Saturday, May 7, 2016

Lenora Ghost Town

The church is buried in wild vegetation, but the gate at the end of the
sidewalk that led to the door can't help but make one think of the families
and newlyweds that ventured into the world from this sanctuary.

I asked my brother if he had been reading my blog.  He said that he had found it, but it just looked like a bunch of stuff about Oklahoma.  I apologize to my paddling readers, but in a state where there is more history than water, it is easy to go adrift.  I feel justified in some of it, because my paddling takes me into the history, like the articles about Medicine Park and Comanche Village, but some of it is just the result of life’s twists and turns.  This is one of those.

In the church's entryway was an old Lehman cistern water pump, which
has a series of cups on a continuous chain that rotate down into the water
as one cranks the handle on the side of the pump.

It was one of those days when nothing was happening, and nothing was going to happen, and we felt imprisoned in our little burgh.  We just needed to get out of town for a while.  It was time for a drive.  I had seen a short piece some time back about Oklahoma ghost towns, so I did a quick internet search.  The closest ‘ghost town’ to us was Lenora.  There was little information to be found except that it was once called “The Pearl of the Prairie.”  So, it was time to go pearl hunting. 

The pulpit, a couple old pews, and heater were left behind in the old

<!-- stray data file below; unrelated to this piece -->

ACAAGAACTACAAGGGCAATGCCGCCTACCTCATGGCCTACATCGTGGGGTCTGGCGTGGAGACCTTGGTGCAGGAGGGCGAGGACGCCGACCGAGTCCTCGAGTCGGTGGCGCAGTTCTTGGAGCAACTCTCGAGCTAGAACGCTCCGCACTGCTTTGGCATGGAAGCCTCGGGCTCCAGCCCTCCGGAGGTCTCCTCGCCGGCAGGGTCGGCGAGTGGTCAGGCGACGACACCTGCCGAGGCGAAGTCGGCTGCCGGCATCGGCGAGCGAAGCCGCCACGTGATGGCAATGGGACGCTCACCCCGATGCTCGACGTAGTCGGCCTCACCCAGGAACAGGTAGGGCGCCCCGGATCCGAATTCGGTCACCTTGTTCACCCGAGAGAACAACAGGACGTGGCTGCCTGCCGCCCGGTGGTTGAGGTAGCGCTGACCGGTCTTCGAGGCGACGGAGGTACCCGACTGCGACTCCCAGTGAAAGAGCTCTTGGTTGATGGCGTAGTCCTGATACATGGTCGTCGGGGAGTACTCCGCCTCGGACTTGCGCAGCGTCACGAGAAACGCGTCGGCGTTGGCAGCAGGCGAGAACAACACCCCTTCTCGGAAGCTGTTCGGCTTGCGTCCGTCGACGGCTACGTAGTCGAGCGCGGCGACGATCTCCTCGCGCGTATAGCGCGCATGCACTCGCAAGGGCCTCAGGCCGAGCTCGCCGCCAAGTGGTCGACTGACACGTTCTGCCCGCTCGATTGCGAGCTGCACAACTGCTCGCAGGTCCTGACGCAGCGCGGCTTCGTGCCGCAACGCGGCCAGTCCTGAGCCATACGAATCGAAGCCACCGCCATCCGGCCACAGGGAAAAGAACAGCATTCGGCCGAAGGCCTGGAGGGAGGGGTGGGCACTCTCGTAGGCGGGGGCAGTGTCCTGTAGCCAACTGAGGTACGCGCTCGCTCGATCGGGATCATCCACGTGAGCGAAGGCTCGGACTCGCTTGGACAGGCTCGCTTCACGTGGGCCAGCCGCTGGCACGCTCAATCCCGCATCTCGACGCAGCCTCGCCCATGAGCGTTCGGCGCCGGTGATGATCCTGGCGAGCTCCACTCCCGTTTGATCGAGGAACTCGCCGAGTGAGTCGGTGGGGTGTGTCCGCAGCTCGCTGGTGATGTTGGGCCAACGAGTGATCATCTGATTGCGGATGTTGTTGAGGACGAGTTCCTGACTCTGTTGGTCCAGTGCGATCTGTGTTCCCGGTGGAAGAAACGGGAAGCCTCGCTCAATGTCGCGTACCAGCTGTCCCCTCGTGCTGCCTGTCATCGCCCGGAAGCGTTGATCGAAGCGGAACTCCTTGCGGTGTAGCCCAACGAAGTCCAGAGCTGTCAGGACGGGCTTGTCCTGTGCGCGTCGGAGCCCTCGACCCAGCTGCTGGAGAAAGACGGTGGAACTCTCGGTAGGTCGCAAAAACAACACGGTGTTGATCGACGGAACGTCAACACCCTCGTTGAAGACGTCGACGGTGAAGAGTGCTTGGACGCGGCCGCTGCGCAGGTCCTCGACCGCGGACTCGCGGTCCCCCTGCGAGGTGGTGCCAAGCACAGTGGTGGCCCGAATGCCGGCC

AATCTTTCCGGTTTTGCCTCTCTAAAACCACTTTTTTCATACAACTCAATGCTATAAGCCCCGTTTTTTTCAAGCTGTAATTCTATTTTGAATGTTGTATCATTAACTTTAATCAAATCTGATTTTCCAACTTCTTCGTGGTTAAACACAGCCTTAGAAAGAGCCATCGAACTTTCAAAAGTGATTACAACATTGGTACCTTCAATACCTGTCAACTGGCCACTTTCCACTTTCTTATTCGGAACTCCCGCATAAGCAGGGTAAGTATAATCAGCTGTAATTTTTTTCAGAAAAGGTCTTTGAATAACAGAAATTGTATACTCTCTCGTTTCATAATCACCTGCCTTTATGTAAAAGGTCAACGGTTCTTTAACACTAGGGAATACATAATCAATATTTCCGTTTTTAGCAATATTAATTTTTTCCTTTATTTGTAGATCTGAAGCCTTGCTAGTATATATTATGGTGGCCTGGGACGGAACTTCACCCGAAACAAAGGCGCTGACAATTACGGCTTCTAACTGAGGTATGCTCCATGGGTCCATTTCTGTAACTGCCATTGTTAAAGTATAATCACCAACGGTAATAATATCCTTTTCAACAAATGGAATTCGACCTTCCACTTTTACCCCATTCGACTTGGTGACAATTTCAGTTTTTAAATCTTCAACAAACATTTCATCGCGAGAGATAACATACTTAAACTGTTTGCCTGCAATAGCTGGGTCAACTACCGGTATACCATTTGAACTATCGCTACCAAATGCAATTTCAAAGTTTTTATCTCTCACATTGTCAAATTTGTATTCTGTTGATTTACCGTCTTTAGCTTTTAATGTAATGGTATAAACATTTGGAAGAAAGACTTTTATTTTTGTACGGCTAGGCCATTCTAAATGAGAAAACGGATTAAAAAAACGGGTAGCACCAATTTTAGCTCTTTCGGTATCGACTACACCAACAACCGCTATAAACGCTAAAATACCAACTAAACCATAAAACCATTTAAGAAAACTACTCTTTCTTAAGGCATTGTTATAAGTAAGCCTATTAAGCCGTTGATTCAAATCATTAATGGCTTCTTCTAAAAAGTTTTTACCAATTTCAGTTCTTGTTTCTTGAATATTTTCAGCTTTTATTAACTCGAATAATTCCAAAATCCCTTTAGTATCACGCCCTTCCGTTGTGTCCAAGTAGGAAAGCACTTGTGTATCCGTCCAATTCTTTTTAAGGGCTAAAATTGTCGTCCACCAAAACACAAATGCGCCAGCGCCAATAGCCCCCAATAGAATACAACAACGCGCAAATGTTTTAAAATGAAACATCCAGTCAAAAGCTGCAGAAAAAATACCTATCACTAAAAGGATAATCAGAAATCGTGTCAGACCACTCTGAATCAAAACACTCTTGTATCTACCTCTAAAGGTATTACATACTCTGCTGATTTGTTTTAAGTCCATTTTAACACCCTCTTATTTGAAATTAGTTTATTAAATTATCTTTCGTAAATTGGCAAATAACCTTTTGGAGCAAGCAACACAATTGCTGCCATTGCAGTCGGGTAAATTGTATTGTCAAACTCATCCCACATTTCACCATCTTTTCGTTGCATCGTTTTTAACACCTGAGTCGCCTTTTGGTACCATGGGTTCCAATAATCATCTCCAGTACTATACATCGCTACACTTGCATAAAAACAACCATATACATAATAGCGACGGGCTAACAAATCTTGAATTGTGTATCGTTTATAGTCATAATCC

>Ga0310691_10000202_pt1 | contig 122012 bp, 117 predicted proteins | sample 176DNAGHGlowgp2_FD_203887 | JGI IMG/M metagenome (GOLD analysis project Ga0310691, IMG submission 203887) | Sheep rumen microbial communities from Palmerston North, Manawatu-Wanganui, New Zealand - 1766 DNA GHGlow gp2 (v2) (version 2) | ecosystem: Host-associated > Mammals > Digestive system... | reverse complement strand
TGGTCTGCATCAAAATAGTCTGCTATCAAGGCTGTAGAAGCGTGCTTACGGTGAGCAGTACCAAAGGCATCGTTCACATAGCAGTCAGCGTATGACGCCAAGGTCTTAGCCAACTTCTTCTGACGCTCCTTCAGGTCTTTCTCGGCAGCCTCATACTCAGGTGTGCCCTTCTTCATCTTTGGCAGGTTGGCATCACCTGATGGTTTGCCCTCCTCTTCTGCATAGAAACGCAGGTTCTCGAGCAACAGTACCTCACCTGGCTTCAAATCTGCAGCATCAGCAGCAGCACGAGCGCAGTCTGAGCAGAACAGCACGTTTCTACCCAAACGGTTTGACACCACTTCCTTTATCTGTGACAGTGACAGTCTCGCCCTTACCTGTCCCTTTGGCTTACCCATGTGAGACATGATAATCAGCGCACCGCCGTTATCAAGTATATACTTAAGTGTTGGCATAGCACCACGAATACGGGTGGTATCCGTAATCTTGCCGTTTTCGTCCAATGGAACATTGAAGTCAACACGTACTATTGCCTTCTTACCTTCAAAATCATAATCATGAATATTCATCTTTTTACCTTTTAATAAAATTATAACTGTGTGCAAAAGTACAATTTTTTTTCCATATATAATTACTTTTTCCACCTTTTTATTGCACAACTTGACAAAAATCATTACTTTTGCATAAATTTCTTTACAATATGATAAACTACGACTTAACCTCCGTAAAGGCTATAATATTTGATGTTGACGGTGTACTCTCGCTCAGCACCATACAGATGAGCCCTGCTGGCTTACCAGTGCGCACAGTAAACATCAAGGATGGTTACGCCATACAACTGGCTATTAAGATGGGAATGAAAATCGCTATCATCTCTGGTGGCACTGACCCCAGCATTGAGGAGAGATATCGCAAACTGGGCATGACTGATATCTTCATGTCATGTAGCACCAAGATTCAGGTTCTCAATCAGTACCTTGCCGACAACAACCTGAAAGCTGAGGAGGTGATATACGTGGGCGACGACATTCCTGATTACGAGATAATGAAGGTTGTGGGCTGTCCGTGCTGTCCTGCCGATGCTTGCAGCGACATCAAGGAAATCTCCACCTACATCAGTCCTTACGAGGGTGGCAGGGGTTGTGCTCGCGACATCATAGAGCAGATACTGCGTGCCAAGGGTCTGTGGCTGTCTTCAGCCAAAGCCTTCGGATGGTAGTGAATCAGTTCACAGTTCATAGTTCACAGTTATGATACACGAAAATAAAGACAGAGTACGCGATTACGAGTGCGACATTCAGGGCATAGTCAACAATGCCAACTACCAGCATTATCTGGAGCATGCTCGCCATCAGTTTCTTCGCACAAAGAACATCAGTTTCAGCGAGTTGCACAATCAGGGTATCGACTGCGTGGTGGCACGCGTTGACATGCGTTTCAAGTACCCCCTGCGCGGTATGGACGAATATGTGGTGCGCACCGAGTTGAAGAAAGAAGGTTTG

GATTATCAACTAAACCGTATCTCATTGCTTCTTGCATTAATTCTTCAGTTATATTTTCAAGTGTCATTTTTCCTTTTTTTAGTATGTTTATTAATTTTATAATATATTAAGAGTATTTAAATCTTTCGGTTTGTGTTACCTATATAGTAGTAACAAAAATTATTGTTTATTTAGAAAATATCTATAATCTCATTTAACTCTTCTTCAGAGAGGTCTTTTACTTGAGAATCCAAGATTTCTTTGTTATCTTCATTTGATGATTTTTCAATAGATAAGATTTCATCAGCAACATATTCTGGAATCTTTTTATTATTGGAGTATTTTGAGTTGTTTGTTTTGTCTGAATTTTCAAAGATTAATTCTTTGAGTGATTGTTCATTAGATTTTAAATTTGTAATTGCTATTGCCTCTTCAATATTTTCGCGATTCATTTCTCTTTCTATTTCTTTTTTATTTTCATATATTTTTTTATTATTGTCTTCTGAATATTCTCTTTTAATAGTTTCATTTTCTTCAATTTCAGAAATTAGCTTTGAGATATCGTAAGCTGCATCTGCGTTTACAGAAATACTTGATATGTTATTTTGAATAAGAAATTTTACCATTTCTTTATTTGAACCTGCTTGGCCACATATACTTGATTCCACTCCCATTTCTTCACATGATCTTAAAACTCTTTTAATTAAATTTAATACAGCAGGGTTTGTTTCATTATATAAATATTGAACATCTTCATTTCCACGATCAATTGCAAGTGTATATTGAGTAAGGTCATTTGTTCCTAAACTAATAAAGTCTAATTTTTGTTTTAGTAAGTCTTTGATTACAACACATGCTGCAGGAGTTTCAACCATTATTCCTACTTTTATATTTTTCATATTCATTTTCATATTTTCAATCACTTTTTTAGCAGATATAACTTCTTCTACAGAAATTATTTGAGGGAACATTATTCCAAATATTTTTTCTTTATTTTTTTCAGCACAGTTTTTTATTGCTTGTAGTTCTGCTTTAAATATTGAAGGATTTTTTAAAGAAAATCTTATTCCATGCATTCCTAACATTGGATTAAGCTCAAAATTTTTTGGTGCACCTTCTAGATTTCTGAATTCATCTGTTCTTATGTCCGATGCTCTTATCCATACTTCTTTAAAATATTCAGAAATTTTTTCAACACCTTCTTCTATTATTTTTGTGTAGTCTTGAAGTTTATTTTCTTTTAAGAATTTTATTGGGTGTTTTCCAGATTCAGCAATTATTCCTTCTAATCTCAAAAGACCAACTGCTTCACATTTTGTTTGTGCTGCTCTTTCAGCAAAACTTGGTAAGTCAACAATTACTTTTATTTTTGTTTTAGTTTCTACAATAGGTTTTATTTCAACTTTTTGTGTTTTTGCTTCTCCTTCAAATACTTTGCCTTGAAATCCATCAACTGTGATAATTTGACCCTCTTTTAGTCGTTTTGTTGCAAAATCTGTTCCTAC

church when the congregation moved to the new Methodist Church.

 I went digging for more information later, and the history was not easy to find.  Most of what I found started with a book, “Ghost Towns of Oklahoma”, by John Wesley Morris, 1978, Page 120.  Lenora was named for two of its earliest settlers, Lee Moore and Nora Stovall.  It was home to John “Joe” Ventioner, a U.S. Deputy Marshall, who ended the criminal career of outlaw “Red Buck” Weightman.   I don’t know if this story is about Deputy Ventioner, but a lawman in town swore he would give away all of his guns.  He uttered his vow in disgust when he failed to hit a dime thrown into the air on his 86th birthday.

An old garage and store are all that are left of a once prosperous
Pearl of the Prairie.
The story about the demise of George ‘Red Buck’ Weightman, one of the most ruthless outlaws of the West, began before Ventioner’s involvement.  Red Buck, so named because of his red hair, was part of the Doolin-Dalton gang.  He had killed numerous men, plus three U.S. Deputies, was a horse and cattle thief, bank robber, and would kill any man for $50.  He had tried to shoot Marshal Bill Tilghman in the back, but was stopped by Bill Doolin.  After a train robbery in Dover, OK, the gang tried to hide out on a minister’s farm, but Red Buck murdered the Baptist preacher while stealing his horse.  While stealing a rancher’s herd, he shot the rancher for objecting to the theft.  Doolin felt Red Buck was such a liability, he kicked him out of the gang, but that didn’t do a thing to slow his criminal career.  After assembling his own crew, Red Buck committed several more murders throughout Oklahoma and Texas.  Hearing the Red Buck was back in the area, Ventioner and two other marshals gave chase.  They followed the crew to a farm near Arapaho, OK, south of Lenora, on March 4, 1896.  In the gun battle that followed, Ventioner killed Red Buck, whose partner, George Miller, shot Ventioner in the abdomen.  Red Buck went to the Arapaho Cemetery.  Ventioner went home to recuperate.
George 'Red Buck' Weightman on display when no one
claimed his body.  Credit: True West Magazine

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